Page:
It’s the elephant in the room – the intense emotions of being torn between two people you love and trust. Scared and confused, I began to feel hopeless. Even worse than all the violence against my mother was the fact that my siblings and I had began to think this was normal. My experience with domestic violence as a child was full of emotions I couldn’t understand. My father in my eyes was the most perfect person in the world. To my mother, he was the reason she couldn’t sleep at night. A simple conversation between the two would escalate into an argument, which in turn would lead to new bruises on my mother’s body. At 6 years old, I believed this was how all families were. I didn’t realize other children didn’t’ see what I witnessed daily.
Now that I am 16, my beliefs and perspectives have changed. I now understand that what I witnessed was far from normal. My mother no longer gets beaten and my father is serving a 32-year sentence for letting his abusive anger get the better of him.
When others are informed of my situation, I’ve gotten used to the same sympathetic reaction. This is why when I met Brian Martin and his association – the Childhood Domestic Violence Association – I was surprised. I was not treated as a helpless victim – I was treated as a survivor. I’ve always had the drive to succeed within me, but the Childhood Domestic Violence Association took my drive to a whole new level. I will never forget when Brian asked me something I will always carry with me during hard times: “Yes, you’ve been through the worst. So, what can stop you now from achieving your goals?” At the time, I replied a weak and reluctant “nothing” but now I realize the answer is “ABSOLUTELY NOTHING!”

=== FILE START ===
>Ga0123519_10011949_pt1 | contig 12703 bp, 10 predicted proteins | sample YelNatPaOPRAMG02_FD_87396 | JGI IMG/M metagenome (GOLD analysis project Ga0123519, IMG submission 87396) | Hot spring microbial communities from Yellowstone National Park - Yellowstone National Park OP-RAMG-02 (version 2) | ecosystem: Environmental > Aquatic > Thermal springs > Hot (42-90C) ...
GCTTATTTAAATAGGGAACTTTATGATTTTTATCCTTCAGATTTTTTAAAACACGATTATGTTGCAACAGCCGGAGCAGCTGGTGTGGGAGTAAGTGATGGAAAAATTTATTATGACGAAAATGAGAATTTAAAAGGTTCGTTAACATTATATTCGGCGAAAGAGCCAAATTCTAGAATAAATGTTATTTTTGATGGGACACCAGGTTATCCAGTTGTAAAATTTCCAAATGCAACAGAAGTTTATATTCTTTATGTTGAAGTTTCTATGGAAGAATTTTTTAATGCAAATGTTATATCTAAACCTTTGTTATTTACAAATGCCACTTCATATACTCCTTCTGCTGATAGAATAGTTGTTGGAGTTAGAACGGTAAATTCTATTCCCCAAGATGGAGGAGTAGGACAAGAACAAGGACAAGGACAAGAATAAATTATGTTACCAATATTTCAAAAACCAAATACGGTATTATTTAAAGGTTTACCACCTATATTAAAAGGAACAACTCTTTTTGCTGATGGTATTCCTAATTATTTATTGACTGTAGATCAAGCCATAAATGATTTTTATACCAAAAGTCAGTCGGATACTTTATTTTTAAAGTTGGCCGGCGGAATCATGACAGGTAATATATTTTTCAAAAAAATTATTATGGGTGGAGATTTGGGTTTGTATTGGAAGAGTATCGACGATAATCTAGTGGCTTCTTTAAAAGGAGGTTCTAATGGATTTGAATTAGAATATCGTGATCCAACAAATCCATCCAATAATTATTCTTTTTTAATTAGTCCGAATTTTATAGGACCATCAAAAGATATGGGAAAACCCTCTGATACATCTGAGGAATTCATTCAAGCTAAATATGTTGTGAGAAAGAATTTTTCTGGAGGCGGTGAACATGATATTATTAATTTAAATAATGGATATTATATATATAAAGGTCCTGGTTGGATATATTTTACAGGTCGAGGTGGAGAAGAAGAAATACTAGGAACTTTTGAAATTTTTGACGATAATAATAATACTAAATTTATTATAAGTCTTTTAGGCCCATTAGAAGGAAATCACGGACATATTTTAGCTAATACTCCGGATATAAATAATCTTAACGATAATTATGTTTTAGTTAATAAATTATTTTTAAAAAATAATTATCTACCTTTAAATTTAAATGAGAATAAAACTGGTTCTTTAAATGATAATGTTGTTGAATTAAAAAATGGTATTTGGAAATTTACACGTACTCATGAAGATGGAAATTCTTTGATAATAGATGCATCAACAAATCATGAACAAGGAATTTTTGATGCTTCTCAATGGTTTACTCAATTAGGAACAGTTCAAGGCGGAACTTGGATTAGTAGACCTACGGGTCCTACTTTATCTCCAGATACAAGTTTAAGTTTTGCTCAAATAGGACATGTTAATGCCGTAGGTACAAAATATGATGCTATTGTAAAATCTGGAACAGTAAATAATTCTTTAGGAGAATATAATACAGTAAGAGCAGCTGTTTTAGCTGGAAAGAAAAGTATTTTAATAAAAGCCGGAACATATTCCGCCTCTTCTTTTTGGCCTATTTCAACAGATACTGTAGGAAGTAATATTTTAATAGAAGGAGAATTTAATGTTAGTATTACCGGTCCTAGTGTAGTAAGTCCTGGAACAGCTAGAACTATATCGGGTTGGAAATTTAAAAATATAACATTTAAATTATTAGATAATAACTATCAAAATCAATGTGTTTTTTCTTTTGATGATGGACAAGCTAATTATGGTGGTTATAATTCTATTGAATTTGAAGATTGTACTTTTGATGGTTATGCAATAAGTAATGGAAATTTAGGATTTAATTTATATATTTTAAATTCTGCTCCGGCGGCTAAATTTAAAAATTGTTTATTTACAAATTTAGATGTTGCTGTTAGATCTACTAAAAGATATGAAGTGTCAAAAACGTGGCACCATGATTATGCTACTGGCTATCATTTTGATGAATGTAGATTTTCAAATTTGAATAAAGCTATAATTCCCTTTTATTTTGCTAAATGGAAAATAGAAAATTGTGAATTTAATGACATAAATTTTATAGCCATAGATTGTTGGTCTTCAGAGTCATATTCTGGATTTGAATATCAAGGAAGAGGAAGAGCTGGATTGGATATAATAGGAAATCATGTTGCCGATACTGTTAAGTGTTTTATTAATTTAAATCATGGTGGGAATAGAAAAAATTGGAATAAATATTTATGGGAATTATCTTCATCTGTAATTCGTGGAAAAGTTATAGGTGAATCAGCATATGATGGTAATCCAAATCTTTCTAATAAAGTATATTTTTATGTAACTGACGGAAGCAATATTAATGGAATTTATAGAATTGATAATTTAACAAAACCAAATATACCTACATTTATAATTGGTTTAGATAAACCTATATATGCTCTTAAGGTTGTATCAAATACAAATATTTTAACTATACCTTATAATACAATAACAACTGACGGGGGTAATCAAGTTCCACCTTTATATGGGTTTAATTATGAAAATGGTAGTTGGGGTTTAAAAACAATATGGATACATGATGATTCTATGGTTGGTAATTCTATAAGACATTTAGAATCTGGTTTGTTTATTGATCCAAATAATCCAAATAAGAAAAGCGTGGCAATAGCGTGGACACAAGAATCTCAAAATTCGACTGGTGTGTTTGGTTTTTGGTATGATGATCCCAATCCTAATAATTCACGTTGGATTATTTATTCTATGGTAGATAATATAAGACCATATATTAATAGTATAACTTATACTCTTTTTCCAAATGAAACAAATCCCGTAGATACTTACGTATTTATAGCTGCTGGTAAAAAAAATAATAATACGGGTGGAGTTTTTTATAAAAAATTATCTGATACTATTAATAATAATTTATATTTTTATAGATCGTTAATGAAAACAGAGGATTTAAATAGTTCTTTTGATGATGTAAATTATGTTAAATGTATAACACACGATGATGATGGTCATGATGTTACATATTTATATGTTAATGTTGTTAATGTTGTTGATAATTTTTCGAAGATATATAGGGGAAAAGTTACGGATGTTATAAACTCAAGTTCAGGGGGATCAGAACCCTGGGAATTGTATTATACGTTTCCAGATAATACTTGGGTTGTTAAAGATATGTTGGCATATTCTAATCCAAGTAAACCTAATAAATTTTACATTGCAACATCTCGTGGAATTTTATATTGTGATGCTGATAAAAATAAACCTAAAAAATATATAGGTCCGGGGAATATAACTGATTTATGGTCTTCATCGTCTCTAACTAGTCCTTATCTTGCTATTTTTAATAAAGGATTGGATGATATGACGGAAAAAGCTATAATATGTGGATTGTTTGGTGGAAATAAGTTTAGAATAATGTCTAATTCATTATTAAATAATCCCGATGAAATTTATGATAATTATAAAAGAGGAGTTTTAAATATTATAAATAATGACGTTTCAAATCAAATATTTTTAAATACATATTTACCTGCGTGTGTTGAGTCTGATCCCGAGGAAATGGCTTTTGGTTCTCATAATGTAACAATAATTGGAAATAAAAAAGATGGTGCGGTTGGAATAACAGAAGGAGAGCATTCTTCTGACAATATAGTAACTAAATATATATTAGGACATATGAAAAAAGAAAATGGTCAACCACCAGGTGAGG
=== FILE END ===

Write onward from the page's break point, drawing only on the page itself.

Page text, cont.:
I believe the Childhood Domestic Violence Association is very important. The children and teens of domestic violence are rarely recognized. That is the main focus of the Childhood Domestic Violence Association. My family and I now have the unique knowledge of someone else who has been in a similar situation and is thriving in life despite this experience. Every child and teen of domestic violence needs to know what the Childhood Domestic Violence Association has taught us – that no matter what situation you have been in and what you’ve going through, your future is yours and you determine how bright you want it to be.